The World Wide Web (commonly shortened to the Web) is a system of interlinked hypertext documents accessed via the Internet. With a Web browser, a user views Web pages that may contain text, images, videos, and other multimedia and navigates between them using hyperlinks.
The World Wide Web was created in 1989 by British scientist Sir Tim Berners-Lee, working at the European Organization for Nuclear Research (CERN) in Geneva, Switzerland, and released in 1992.
Since then, Berners-Lee has played an active role in guiding the development of Web standards (such as the markup languages in which Web pages are composed), and in recent years has advocated his vision of a Semantic Web.
How it works
Viewing a Web page on the World Wide Web normally begins either by typing the URL of the page into a Web browser, or by following a hyperlink to that page or resource. The Web browser then initiates a series of communication messages, behind the scenes, in order to fetch and display it.
First, the server-name portion of the URL is resolved into an IP address using the global, distributed Internet database known as the domain name system, or DNS. This IP address is necessary to contact and send data packets to the Web server.
The browser then requests the resource by sending an HTTP request to the Web server at that particular address.
In the case of a typical Web page, the HTML text of the page is requested first and parsed immediately by the Web browser, which will then make additional requests for images and any other files that form a part of the page.
Statistics measuring a website's popularity are usually based on the number of 'page views' or associated server 'hits', or file requests, which take place.
Having received the required files from the Web server, the browser then renders the page onto the screen as specified by its HTML, CSS, and other Web languages. Any images and other resources are incorporated to produce the on-screen Web page that the user sees.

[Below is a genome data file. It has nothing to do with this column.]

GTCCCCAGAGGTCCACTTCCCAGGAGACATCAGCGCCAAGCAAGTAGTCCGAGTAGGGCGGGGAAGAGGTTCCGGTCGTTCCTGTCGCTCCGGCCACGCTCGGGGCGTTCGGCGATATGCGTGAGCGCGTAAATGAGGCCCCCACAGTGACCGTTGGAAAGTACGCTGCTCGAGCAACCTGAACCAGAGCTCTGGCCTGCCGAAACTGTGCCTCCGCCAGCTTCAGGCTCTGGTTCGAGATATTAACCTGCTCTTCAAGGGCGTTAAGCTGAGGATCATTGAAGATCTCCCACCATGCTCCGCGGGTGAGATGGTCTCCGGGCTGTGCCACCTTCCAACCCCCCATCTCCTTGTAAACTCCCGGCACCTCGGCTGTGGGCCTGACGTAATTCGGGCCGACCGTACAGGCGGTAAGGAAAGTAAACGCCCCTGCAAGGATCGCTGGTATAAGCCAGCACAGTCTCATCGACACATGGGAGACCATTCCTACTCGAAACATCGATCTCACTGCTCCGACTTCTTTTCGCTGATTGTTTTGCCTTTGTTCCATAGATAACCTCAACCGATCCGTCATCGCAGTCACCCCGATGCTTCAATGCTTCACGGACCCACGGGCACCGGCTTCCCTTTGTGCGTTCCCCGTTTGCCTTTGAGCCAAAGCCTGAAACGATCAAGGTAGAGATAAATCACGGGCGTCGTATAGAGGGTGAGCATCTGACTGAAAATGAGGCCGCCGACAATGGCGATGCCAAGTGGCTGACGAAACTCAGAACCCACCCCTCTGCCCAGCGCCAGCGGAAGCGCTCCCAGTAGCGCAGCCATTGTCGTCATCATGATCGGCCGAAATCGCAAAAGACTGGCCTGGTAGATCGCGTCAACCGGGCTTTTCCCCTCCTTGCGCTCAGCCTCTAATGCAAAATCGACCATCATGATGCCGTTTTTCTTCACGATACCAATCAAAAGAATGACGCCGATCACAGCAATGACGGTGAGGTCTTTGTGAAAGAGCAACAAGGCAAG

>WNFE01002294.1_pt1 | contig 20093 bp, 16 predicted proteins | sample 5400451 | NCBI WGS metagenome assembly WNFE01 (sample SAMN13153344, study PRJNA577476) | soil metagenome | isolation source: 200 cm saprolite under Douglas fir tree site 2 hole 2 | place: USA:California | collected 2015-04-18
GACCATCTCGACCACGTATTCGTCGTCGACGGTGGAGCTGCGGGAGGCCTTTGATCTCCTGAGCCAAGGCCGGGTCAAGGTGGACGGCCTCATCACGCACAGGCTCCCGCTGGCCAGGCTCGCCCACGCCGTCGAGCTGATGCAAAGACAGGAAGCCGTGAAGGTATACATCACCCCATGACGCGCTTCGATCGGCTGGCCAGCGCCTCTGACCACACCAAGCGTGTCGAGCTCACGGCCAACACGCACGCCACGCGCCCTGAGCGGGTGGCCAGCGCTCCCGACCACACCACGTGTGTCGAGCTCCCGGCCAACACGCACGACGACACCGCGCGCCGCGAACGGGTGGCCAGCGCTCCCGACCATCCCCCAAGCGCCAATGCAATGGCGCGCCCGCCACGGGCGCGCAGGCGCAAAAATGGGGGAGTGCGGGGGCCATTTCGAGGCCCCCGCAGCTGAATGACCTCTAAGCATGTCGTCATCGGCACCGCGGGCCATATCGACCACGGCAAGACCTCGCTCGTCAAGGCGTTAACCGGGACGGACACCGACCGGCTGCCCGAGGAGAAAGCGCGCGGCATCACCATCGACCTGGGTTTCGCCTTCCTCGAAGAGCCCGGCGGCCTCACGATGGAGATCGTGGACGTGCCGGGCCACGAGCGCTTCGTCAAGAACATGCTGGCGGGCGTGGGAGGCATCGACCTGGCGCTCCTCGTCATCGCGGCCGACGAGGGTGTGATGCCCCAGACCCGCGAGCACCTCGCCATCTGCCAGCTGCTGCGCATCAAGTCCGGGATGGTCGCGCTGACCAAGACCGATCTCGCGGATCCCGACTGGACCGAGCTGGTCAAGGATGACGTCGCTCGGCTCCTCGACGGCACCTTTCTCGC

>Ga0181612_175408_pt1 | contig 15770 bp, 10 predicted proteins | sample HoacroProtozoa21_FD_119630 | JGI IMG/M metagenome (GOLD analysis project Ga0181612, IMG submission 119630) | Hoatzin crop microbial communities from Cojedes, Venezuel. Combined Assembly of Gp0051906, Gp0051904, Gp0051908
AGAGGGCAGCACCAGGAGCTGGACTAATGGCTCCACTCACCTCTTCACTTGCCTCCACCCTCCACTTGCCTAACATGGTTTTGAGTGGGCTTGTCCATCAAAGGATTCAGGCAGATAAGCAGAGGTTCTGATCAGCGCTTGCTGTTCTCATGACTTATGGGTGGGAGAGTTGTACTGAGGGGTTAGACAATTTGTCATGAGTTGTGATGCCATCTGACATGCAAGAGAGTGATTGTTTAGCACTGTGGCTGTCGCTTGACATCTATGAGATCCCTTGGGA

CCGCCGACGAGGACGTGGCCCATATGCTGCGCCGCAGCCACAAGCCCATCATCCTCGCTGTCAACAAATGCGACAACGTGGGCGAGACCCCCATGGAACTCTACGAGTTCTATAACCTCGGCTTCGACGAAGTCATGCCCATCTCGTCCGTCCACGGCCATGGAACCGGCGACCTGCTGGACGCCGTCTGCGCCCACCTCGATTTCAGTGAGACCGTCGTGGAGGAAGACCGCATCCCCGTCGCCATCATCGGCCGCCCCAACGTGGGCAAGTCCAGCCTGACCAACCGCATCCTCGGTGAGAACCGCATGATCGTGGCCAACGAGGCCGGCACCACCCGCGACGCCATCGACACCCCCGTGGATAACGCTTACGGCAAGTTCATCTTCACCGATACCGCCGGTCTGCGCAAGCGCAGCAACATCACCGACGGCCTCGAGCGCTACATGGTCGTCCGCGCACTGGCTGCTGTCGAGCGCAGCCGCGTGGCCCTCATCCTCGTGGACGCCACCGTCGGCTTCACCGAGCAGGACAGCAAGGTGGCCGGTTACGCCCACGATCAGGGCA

Many formal standards and other technical specifications define the operation of different aspects of the World Wide Web, the Internet, and computer information exchange.
Many of the documents are the work of the World Wide Web Consortium (W3C), headed by Berners-Lee, but some are produced by the Internet Engineering Task Force (IETF) and other organizations.
Usually, when Web standards are discussed, the following publications are seen as foundational:
Recommendations for markup languages, especially HTML and XHTML, from the W3C. These define the structure and interpretation of hypertext documents.
Recommendations for stylesheets, especially CSS, from the W3C.
Recommendations for the Document Object Model, from W3C.
Additional publications provide definitions of other essential technologies for the World Wide Web, including, but not limited to, the following:
Uniform Resource Identifier (URI), which is a universal system for referencing resources on the Internet, such as hypertext documents and images. URIs, often called URLs, are defined by the IETF's RFC 3986 / STD 66: Uniform Resource Identifier (URI): Generic Syntax, as well as its predecessors and numerous URI scheme-defining RFCs;
HyperText Transfer Protocol (HTTP), especially as defined by RFC 2616:
HTTP/1.1 and RFC 2617: HTTP Authentication, which specify how the browser and server authenticate each other.
A significant advance in Web technology was Sun Microsystems' Java platform. It enables Web pages to embed small programs (called applets) directly into the view. These applets run on the end-user's computer, providing a richer user interface than simple Web pages.